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Are Pets Slaves?

By on Sep 17, 2014 in Blog Posts | 25 comments

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For as long as I can remember my family had at least one pet and we’ve owned just about everything you can imagine: birds, ducks, geese, turkeys, fish, cats, dogs, goats, chickens (oh, the chickens) and the list goes on. I know what you’re thinking – what was it like on Old MacDonald’s Farm? – but we have never lived on a farm. All of those animals have been part of our family on less than a dozen acres of land and they were all pets. None of them were ever eaten…by humans.

I told you that so you would understand that having pets has always been a part of my life. There have been very few days when I’ve opened a door and an animal wasn’t waiting to be pet, or fed, or fed and then pet. We’re the kind of people who spend more money on healthcare for our pets than ourselves. My mom spends serious money saving the lives of baby chicks. I admire her kindness towards animals but question her financial planning abilities and mourn the loss of my inheritance. We take in strays, adopt, and if they are in pain when the time comes, put our pets to sleep.

So when I say that I question the humanity of having pets, it’s not stated lightly. It’s not some theoretical debate that I’m having with a group of philosophy students. It’s coming from a person who can fully understand both sides of the argument. However, when I stop and try to look at the problem objectively, it seems clear that pet ownership is nothing more than socially acceptable slavery.

Let’s be clear: I am in no way stating that the enslavement and subjugation of humans is equal to the owning of pets. Human slavery still exists, is inhuman, and must be abolished globally before we can even begin to consider ourselves “civilized”. It is interesting to note, however, that most of us do use the word “own” when describing our relationship with our pets. So we should ask ourselves: are pets slaves? If the answer is yes, why are we all OK with it?

Wolf and man kissing - are pets slaves, or are we?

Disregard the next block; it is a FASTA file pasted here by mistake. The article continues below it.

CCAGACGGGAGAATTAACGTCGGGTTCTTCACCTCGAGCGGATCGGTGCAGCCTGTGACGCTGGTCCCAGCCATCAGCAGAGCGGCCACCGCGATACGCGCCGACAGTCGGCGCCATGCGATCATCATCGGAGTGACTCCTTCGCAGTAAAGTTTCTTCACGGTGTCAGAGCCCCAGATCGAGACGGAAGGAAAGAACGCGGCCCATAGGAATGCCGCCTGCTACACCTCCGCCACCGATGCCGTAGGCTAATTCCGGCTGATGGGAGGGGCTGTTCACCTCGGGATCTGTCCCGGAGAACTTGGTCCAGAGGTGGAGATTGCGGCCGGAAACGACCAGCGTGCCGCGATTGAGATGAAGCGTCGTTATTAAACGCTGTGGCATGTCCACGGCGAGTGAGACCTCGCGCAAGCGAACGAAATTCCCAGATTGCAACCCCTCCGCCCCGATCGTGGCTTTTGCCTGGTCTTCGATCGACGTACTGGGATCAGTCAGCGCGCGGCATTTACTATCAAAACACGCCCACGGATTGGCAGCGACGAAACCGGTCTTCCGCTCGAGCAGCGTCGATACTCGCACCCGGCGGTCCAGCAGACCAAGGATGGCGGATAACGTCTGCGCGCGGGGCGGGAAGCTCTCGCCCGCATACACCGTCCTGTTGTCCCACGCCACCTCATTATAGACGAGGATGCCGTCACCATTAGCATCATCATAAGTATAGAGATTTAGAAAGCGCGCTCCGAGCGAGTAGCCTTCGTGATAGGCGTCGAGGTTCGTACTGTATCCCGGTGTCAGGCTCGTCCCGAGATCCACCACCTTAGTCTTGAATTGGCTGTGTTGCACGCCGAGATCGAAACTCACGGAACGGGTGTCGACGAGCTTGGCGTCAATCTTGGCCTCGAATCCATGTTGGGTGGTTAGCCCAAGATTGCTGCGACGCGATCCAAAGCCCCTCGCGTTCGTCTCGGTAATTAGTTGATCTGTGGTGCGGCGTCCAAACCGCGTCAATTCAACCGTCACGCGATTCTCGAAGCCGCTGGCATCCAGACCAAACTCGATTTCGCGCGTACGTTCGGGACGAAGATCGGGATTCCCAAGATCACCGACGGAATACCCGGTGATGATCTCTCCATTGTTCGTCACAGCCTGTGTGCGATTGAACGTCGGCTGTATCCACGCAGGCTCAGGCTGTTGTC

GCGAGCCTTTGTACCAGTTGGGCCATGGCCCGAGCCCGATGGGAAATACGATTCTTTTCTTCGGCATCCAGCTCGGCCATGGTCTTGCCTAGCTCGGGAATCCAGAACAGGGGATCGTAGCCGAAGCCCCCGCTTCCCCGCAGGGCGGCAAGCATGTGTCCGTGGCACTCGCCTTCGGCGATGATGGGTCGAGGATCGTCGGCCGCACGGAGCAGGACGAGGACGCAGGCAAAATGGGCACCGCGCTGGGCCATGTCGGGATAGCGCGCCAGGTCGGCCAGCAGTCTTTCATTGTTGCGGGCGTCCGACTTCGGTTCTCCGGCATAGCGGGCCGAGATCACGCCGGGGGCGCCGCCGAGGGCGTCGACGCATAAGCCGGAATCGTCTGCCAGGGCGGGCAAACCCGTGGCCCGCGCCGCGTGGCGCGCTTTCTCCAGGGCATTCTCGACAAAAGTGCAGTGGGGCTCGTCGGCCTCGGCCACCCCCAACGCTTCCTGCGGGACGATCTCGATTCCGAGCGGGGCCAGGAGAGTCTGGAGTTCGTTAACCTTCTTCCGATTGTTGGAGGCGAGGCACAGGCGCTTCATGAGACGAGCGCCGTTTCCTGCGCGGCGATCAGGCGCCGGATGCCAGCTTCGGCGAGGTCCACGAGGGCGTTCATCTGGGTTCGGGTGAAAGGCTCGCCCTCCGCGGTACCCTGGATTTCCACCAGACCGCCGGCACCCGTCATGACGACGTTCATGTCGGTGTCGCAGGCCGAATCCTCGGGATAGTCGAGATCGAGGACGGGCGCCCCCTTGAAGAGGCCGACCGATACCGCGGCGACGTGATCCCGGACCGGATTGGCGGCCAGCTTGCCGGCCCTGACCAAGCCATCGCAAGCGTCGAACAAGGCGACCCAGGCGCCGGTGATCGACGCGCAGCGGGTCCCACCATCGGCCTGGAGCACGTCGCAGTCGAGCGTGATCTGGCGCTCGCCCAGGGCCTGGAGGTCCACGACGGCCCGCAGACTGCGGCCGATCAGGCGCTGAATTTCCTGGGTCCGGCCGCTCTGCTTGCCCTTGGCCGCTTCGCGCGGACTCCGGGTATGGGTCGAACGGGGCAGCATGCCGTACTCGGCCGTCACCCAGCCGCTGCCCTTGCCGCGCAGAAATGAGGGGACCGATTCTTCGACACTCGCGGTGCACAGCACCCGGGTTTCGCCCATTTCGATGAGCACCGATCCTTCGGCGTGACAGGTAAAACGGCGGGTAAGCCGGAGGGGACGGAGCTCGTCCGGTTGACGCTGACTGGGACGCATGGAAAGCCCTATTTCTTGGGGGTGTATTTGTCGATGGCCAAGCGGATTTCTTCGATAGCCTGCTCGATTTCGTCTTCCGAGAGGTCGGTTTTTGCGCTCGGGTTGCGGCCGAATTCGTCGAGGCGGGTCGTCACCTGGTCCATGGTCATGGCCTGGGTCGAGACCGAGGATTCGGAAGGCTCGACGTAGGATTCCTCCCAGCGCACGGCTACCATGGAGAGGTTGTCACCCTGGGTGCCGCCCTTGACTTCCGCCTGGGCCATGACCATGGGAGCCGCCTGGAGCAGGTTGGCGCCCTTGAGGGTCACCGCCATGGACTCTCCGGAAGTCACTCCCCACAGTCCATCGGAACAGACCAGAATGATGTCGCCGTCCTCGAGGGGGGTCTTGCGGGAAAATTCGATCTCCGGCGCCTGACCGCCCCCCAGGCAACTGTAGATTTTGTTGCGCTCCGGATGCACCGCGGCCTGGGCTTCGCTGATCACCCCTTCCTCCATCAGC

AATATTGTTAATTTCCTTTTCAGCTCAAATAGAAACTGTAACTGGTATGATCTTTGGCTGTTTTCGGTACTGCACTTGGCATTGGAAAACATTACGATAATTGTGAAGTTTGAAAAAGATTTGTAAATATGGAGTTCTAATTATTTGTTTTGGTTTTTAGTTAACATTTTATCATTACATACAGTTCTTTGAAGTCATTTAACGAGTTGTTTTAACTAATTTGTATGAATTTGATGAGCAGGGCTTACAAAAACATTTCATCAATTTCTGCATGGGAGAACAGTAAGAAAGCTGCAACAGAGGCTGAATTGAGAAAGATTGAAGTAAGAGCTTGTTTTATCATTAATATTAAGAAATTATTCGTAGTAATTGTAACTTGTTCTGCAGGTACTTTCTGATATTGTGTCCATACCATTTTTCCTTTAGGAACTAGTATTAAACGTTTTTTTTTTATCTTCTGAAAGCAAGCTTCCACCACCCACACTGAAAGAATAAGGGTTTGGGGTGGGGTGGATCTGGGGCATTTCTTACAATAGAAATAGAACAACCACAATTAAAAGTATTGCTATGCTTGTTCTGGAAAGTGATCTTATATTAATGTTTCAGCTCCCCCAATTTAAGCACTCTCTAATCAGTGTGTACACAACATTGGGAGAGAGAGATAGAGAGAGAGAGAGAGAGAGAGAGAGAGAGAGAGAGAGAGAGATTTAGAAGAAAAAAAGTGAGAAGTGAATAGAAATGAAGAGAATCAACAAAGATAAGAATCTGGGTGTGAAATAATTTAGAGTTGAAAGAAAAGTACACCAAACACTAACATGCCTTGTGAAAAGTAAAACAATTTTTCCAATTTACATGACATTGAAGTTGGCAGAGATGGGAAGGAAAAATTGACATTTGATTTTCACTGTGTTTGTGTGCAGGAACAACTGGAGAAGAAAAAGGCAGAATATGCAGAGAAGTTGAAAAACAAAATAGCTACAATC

Some questions remain as to who domesticated whom. Are pets slaves, or are we?

Let’s look at the similarities between the enslavement of humans and what we do with our beloved pets. The first animal domesticated was the canine, many thousands of years ago. This occurred in a very logical way; wolves ate our trash and we thought they were cute so we fed them and they stuck around. Sounds harmless enough, but that’s not how things work today. Most pets are born into the homes they are expected to die in. Some are not allowed outdoors, where, as anyone with a pet knows, they desperately want to get to. Others aren’t allowed indoors because they are “too wild” or “too dirty”.

We have indoor and outdoor pets, just as there were house slaves and field slaves. House slaves were given better clothing, had a premium placed on cleanliness, were typically better educated, and provided with superior living conditions. They were not usually allowed to work any other jobs – to “go outside” – for fear that they would mix with the other slaves or otherwise sully their appearance. This is very similar to how we think about and treat our indoor pets. We even implant our animals with digital tracking devices so they can be returned to us should they get lost – escape – and be found. A more accurate flier would state that the pet has escaped and the owner wants it back and is willing to pay for their return, not unlike the advertisements taken out by slave owners when their property escaped.


Slave Wanted Advertisement


When slaves were taken from their homes in Africa, they were considered to be “wild” in much the same way we consider “stray” animals to be wild, but look at the language we use. The word “stray” has a negative connotation, as if to say that the animal has left an acceptable group dynamic which, by the way, doesn’t exist. The only animals we consider acceptable are domesticated. This is eerily similar to the mentality of the whites who enslaved Africans considered to be heathens because they were uneducated in the ways of their subjugators and unfamiliar with the tenants of a particular religion.